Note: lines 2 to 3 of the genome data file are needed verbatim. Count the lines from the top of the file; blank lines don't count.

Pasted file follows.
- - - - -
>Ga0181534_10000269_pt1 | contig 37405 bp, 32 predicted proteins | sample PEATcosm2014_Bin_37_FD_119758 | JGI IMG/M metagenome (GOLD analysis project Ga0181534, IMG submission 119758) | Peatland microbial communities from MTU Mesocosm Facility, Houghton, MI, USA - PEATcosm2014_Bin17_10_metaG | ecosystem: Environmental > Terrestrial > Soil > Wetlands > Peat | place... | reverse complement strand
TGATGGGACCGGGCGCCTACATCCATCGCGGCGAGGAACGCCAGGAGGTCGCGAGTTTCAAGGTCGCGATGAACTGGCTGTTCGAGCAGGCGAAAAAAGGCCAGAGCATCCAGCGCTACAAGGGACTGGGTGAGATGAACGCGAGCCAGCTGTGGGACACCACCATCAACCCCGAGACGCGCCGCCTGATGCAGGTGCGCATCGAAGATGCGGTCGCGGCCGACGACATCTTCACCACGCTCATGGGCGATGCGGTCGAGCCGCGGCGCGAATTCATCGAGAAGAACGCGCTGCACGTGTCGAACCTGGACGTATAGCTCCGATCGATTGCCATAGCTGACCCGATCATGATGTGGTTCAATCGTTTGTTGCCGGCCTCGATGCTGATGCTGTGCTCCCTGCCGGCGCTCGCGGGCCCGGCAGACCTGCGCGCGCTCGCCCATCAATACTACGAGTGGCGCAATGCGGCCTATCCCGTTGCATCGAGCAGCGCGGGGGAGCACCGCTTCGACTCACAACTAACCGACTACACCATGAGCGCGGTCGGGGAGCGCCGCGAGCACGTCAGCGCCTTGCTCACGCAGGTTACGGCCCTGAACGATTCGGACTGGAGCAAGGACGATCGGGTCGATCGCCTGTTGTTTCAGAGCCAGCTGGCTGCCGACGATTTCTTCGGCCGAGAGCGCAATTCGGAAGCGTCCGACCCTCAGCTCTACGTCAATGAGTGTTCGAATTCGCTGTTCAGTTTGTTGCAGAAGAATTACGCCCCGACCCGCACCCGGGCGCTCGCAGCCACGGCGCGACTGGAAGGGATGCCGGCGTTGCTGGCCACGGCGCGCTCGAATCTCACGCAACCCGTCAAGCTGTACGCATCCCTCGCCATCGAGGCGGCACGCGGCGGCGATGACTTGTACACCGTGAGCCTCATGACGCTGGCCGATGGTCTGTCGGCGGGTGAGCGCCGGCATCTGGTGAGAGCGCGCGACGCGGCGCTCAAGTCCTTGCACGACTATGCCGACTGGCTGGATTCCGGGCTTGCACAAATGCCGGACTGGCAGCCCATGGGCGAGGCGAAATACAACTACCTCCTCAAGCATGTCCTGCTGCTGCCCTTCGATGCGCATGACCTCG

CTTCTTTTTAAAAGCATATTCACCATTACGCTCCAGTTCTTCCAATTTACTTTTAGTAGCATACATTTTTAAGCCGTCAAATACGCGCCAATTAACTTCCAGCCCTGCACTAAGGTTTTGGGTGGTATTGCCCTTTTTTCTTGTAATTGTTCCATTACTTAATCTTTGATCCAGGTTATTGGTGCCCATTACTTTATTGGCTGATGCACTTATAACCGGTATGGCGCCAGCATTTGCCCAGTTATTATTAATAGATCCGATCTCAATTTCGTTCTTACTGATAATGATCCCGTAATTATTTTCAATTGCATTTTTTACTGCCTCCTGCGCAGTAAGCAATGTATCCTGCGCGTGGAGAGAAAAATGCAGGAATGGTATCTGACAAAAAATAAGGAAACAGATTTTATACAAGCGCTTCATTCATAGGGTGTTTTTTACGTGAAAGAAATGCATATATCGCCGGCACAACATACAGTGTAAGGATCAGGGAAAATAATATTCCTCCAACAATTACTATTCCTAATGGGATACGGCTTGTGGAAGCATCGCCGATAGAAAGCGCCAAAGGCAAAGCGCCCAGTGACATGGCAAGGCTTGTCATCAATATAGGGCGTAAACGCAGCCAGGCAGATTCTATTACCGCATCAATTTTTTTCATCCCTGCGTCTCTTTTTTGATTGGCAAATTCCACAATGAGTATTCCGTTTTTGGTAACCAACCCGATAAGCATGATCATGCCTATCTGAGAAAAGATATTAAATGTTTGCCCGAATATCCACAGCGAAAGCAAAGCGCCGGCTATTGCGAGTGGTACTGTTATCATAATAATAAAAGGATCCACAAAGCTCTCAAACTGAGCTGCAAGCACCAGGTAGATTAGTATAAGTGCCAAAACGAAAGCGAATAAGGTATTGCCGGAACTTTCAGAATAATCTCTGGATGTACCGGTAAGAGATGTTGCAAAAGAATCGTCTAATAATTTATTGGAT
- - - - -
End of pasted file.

TGATGGGACCGGGCGCCTACATCCATCGCGGCGAGGAACGCCAGGAGGTCGCGAGTTTCAAGGTCGCGATGAACTGGCTGTTCGAGCAGGCGAAAAAAGGCCAGAGCATCCAGCGCTACAAGGGACTGGGTGAGATGAACGCGAGCCAGCTGTGGGACACCACCATCAACCCCGAGACGCGCCGCCTGATGCAGGTGCGCATCGAAGATGCGGTCGCGGCCGACGACATCTTCACCACGCTCATGGGCGATGCGGTCGAGCCGCGGCGCGAATTCATCGAGAAGAACGCGCTGCACGTGTCGAACCTGGACGTATAGCTCCGATCGATTGCCATAGCTGACCCGATCATGATGTGGTTCAATCGTTTGTTGCCGGCCTCGATGCTGATGCTGTGCTCCCTGCCGGCGCTCGCGGGCCCGGCAGACCTGCGCGCGCTCGCCCATCAATACTACGAGTGGCGCAATGCGGCCTATCCCGTTGCATCGAGCAGCGCGGGGGAGCACCGCTTCGACTCACAACTAACCGACTACACCATGAGCGCGGTCGGGGAGCGCCGCGAGCACGTCAGCGCCTTGCTCACGCAGGTTACGGCCCTGAACGATTCGGACTGGAGCAAGGACGATCGGGTCGATCGCCTGTTGTTTCAGAGCCAGCTGGCTGCCGACGATTTCTTCGGCCGAGAGCGCAATTCGGAAGCGTCCGACCCTCAGCTCTACGTCAATGAGTGTTCGAATTCGCTGTTCAGTTTGTTGCAGAAGAATTACGCCCCGACCCGCACCCGGGCGCTCGCAGCCACGGCGCGACTGGAAGGGATGCCGGCGTTGCTGGCCACGGCGCGCTCGAATCTCACGCAACCCGTCAAGCTGTACGCATCCCTCGCCATCGAGGCGGCACGCGGCGGCGATGACTTGTACACCGTGAGCCTCATGACGCTGGCCGATGGTCTGTCGGCGGGTGAGCGCCGGCATCTGGTGAGAGCGCGCGACGCGGCGCTCAAGTCCTTGCACGACTATGCCGACTGGCTGGATTCCGGGCTTGCACAAATGCCGGACTGGCAGCCCATGGGCGAGGCGAAATACAACTACCTCCTCAAGCATGTCCTGCTGCTGCCCTTCGATGCGCATGACCTCG

CTTCTTTTTAAAAGCATATTCACCATTACGCTCCAGTTCTTCCAATTTACTTTTAGTAGCATACATTTTTAAGCCGTCAAATACGCGCCAATTAACTTCCAGCCCTGCACTAAGGTTTTGGGTGGTATTGCCCTTTTTTCTTGTAATTGTTCCATTACTTAATCTTTGATCCAGGTTATTGGTGCCCATTACTTTATTGGCTGATGCACTTATAACCGGTATGGCGCCAGCATTTGCCCAGTTATTATTAATAGATCCGATCTCAATTTCGTTCTTACTGATAATGATCCCGTAATTATTTTCAATTGCATTTTTTACTGCCTCCTGCGCAGTAAGCAATGTATCCTGCGCGTGGAGAGAAAAATGCAGGAATGGTATCTGACAAAAAATAAGGAAACAGATTTTATACAAGCGCTTCATTCATAGGGTGTTTTTTACGTGAAAGAAATGCATATATCGCCGGCACAACATACAGTGTAAGGATCAGGGAAAATAATATTCCTCCAACAATTACTATTCCTAATGGGATACGGCTTGTGGAAGCATCGCCGATAGAAAGCGCCAAAGGCAAAGCGCCCAGTGACATGGCAAGGCTTGTCATCAATATAGGGCGTAAACGCAGCCAGGCAGATTCTATTACCGCATCAATTTTTTTCATCCCTGCGTCTCTTTTTTGATTGGCAAATTCCACAATGAGTATTCCGTTTTTGGTAACCAACCCGATAAGCATGATCATGCCTATCTGAGAAAAGATATTAAATGTTTGCCCGAATATCCACAGCGAAAGCAAAGCGCCGGCTATTGCGAGTGGTACTGTTATCATAATAATAAAAGGATCCACAAAGCTCTCAAACTGAGCTGCAAGCACCAGGTAGATTAGTATAAGTGCCAAAACGAAAGCGAATAAGGTATTGCCGGAACTTTCAGAATAATCTCTGGATGTACCGGTAAGAGATGTTGCAAAAGAATCGTCTAATAATTTATTGGAT